In early adulthood many decisions are faced such as intimate relationships, adjustment to marriage and decisions regarding childbearing. Intimacy is a complex construct that is notoriously difficult to define and operationalize. Erikson’s (1963) psychosocial theory was one of the first and broadest theories to introduce intimacy not as a quality of a romantic couple but as a potential within the individual. As such, Erikson emphasized three elements of the capacity for intimacy: willingness to make a commitment to another person, ability to share at a deep personal level, and capacity to communicate inner thoughts and feelings. Individuals who favorably resolve the so-called “Intimacy vs. Isolation” psychosocial crisis are, then, high on these three components. Isolation, at the opposite pole of the spectrum, is characterized by an inability to commit, share deep feelings, and communicate (Weinberger & Hofstein, 2008).
Descisions on marriage can be easily be influenced by culture, friends and economy. If someone is surrounded by friends who are married more than likely they will want to become married. Culture can become an influence on marriage. For example, some cultures require individuals to be married by a certain age or if a child is being born. Economy is another reason why people become married. With the way the economy is today, love becomes second and stability comes first. If someone marries for the reasons above, they may be unhappy. Knowing elements of marriage such as love, communication, reciprocity, commitment and etc., could lead to a happy marriage.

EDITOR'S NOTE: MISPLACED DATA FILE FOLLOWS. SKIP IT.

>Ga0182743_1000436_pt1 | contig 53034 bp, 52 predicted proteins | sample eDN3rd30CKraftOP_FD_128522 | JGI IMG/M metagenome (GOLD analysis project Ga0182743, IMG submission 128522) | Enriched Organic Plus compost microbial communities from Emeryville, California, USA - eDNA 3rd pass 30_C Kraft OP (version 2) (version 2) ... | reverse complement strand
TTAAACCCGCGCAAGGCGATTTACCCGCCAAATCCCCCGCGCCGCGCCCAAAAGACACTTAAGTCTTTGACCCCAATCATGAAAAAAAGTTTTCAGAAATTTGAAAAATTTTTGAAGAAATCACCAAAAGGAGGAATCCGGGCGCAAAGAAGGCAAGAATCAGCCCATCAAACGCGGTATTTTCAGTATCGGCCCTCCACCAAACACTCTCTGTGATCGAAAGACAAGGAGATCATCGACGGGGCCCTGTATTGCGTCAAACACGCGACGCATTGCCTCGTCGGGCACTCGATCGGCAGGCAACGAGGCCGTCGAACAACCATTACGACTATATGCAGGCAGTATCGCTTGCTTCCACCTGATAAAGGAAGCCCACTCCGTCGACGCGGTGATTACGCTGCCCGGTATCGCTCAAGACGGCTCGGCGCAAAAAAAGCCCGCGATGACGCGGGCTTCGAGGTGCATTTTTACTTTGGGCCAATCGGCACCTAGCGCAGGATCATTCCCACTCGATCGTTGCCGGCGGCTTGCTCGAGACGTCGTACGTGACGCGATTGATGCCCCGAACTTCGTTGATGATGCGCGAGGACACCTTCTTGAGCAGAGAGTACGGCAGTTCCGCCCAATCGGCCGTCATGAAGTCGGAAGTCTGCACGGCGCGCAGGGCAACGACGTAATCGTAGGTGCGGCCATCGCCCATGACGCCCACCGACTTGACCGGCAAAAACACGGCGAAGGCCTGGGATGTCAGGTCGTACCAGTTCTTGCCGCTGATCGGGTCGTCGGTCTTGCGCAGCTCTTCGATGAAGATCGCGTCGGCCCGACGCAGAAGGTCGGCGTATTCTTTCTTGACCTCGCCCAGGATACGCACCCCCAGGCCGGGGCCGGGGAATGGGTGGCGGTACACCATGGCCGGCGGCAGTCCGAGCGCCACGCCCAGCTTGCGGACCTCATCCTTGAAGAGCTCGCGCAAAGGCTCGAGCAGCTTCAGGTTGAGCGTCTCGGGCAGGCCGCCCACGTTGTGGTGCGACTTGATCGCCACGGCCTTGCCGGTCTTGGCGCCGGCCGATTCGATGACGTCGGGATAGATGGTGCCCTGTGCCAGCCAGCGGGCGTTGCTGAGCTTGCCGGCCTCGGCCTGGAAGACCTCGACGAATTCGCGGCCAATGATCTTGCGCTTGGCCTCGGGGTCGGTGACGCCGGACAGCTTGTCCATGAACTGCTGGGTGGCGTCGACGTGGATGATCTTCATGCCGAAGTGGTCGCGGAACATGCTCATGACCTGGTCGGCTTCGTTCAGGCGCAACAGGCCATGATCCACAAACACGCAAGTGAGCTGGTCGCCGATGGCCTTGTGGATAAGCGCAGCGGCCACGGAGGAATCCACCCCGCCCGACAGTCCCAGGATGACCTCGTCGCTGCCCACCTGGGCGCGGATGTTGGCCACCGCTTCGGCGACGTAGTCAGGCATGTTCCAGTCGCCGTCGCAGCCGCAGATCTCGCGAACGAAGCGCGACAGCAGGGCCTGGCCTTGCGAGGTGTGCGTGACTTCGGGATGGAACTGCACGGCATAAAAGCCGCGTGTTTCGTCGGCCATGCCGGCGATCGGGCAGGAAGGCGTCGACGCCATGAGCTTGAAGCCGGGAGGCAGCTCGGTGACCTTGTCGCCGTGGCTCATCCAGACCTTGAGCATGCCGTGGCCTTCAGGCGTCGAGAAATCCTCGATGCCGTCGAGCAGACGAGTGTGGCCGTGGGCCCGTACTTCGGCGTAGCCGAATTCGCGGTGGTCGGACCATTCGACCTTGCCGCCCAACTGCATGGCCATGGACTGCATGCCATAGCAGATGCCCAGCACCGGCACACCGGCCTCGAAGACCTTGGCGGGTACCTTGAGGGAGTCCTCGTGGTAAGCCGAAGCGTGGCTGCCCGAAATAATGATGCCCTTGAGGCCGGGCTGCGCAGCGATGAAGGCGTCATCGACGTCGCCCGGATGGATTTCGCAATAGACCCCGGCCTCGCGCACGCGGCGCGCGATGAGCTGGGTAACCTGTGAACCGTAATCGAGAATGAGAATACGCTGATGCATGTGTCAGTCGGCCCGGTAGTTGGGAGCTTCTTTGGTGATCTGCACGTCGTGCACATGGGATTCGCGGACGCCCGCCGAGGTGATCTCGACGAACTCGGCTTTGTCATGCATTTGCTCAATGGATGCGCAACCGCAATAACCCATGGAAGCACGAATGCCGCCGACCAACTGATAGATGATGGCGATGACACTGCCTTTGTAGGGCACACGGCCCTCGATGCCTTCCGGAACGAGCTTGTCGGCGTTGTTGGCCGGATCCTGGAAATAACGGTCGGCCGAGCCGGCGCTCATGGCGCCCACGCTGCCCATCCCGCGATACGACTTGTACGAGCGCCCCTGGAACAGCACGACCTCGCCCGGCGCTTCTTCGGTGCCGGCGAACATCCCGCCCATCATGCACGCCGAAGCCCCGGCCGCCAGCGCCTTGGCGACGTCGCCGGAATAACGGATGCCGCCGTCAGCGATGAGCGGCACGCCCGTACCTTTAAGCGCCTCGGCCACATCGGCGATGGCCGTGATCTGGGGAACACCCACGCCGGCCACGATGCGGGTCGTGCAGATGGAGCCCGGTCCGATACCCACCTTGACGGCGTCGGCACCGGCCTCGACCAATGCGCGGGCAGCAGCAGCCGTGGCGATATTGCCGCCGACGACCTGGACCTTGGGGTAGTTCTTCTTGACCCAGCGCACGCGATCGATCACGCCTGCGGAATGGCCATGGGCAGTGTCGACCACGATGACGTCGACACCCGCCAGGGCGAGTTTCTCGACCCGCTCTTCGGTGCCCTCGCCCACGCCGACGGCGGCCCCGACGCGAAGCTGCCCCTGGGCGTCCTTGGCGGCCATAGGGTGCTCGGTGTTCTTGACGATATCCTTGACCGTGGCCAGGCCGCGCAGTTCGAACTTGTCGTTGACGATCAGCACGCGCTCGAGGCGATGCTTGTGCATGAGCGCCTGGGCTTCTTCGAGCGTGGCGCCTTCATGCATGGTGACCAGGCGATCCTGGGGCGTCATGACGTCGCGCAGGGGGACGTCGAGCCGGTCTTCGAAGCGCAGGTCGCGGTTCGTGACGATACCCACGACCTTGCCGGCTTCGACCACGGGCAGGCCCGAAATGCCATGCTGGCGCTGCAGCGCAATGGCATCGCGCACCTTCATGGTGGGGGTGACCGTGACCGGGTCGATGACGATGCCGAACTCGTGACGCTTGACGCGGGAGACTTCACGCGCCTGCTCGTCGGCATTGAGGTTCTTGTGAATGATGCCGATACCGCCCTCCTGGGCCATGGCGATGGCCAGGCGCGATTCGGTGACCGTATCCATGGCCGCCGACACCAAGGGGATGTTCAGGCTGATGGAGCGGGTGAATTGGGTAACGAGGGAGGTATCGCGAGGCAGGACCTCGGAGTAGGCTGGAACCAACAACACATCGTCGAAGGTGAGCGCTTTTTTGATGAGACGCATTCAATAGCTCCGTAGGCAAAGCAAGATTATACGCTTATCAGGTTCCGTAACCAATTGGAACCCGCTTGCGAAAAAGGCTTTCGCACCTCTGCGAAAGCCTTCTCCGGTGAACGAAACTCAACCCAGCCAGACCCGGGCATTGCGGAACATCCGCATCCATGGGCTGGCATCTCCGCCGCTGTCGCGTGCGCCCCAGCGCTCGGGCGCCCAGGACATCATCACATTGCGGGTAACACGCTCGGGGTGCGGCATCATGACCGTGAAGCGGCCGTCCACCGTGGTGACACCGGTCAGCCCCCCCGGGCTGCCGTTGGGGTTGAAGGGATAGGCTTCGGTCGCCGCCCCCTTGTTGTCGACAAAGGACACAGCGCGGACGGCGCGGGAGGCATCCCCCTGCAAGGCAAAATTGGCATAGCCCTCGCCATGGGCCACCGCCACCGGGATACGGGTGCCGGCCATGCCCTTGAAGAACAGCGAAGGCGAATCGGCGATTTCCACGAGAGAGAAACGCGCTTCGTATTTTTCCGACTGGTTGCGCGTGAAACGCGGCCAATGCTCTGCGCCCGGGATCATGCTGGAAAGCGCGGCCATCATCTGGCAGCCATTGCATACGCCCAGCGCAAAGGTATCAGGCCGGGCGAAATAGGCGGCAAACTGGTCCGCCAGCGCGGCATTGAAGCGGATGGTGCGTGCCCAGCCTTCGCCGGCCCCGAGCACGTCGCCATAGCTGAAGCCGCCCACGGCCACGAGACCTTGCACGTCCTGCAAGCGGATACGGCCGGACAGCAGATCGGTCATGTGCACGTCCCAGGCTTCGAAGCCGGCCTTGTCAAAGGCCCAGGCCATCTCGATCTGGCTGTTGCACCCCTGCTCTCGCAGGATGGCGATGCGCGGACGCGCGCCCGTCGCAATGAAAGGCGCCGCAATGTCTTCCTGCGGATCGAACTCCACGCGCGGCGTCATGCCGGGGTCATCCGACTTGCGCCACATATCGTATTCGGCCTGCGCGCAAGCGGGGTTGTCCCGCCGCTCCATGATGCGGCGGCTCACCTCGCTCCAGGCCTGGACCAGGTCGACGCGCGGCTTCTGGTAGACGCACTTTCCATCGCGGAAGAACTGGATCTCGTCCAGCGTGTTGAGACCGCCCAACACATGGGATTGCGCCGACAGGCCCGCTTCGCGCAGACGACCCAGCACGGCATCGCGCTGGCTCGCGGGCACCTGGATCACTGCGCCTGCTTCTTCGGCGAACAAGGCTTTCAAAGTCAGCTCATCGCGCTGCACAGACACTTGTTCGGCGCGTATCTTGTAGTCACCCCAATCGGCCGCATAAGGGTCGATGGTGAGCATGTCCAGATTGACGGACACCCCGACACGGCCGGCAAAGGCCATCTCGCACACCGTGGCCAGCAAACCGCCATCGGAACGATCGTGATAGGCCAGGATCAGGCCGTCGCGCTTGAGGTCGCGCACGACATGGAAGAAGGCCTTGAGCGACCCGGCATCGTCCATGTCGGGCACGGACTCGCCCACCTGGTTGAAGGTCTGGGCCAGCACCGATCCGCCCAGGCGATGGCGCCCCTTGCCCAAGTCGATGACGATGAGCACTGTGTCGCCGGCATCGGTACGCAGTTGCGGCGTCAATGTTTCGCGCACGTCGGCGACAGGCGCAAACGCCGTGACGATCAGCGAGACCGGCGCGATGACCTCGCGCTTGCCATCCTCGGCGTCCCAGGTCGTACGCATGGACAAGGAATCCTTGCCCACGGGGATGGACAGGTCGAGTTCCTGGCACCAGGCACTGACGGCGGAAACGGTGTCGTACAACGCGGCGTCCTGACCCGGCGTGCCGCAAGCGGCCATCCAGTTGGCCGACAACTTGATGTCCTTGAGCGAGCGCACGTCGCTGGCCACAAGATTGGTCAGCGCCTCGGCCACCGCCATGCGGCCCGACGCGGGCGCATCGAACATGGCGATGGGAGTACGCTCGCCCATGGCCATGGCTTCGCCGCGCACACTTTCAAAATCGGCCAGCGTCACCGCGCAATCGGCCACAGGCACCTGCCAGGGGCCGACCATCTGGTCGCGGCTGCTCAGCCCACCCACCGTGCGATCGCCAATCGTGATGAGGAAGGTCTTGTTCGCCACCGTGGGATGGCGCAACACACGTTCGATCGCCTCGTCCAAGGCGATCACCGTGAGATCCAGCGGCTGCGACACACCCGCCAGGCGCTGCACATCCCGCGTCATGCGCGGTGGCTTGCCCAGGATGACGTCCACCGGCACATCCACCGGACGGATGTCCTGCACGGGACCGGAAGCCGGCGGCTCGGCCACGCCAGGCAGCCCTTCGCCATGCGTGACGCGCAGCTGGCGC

Childbearing is also an important issue in early adulthood. Young adults make choices to delay parenting, have an abortion, have a child, wait before having another child, or stop having children together (Newman & Newman, 2012). Factors such as religious beliefs, career aspirations, ideals about